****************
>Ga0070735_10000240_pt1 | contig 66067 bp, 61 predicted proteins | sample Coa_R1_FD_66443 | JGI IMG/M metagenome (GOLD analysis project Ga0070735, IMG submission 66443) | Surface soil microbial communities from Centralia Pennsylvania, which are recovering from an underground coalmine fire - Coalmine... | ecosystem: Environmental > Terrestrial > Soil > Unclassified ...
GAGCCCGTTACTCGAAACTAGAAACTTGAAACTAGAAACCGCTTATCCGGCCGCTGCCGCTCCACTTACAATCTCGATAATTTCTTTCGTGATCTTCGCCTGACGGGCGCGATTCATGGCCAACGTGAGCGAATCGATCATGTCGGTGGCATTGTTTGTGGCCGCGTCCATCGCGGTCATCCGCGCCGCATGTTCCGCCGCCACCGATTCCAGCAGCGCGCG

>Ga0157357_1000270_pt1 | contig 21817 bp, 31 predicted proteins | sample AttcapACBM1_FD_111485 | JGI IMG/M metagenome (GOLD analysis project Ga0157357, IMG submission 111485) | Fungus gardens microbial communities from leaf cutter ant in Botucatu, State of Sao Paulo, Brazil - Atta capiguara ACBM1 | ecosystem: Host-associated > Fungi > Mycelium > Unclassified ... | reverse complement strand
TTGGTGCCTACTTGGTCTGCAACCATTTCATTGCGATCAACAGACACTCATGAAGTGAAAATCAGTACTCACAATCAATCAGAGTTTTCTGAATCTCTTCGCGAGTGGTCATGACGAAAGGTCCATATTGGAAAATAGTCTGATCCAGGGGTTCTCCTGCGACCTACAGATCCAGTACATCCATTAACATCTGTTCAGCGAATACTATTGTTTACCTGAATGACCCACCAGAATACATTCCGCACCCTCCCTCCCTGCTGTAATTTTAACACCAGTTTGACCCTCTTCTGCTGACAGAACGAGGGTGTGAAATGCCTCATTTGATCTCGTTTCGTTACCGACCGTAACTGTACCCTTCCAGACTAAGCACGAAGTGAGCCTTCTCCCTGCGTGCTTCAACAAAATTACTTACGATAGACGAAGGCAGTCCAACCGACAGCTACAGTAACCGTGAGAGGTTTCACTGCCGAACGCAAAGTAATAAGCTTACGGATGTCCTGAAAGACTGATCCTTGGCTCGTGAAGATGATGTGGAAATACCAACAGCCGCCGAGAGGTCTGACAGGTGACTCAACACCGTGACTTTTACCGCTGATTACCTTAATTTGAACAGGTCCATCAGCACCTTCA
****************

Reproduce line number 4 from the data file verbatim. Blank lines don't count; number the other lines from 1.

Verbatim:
TTGGTGCCTACTTGGTCTGCAACCATTTCATTGCGATCAACAGACACTCATGAAGTGAAAATCAGTACTCACAATCAATCAGAGTTTTCTGAATCTCTTCGCGAGTGGTCATGACGAAAGGTCCATATTGGAAAATAGTCTGATCCAGGGGTTCTCCTGCGACCTACAGATCCAGTACATCCATTAACATCTGTTCAGCGAATACTATTGTTTACCTGAATGACCCACCAGAATACATTCCGCACCCTCCCTCCCTGCTGTAATTTTAACACCAGTTTGACCCTCTTCTGCTGACAGAACGAGGGTGTGAAATGCCTCATTTGATCTCGTTTCGTTACCGACCGTAACTGTACCCTTCCAGACTAAGCACGAAGTGAGCCTTCTCCCTGCGTGCTTCAACAAAATTACTTACGATAGACGAAGGCAGTCCAACCGACAGCTACAGTAACCGTGAGAGGTTTCACTGCCGAACGCAAAGTAATAAGCTTACGGATGTCCTGAAAGACTGATCCTTGGCTCGTGAAGATGATGTGGAAATACCAACAGCCGCCGAGAGGTCTGACAGGTGACTCAACACCGTGACTTTTACCGCTGATTACCTTAATTTGAACAGGTCCATCAGCACCTTCA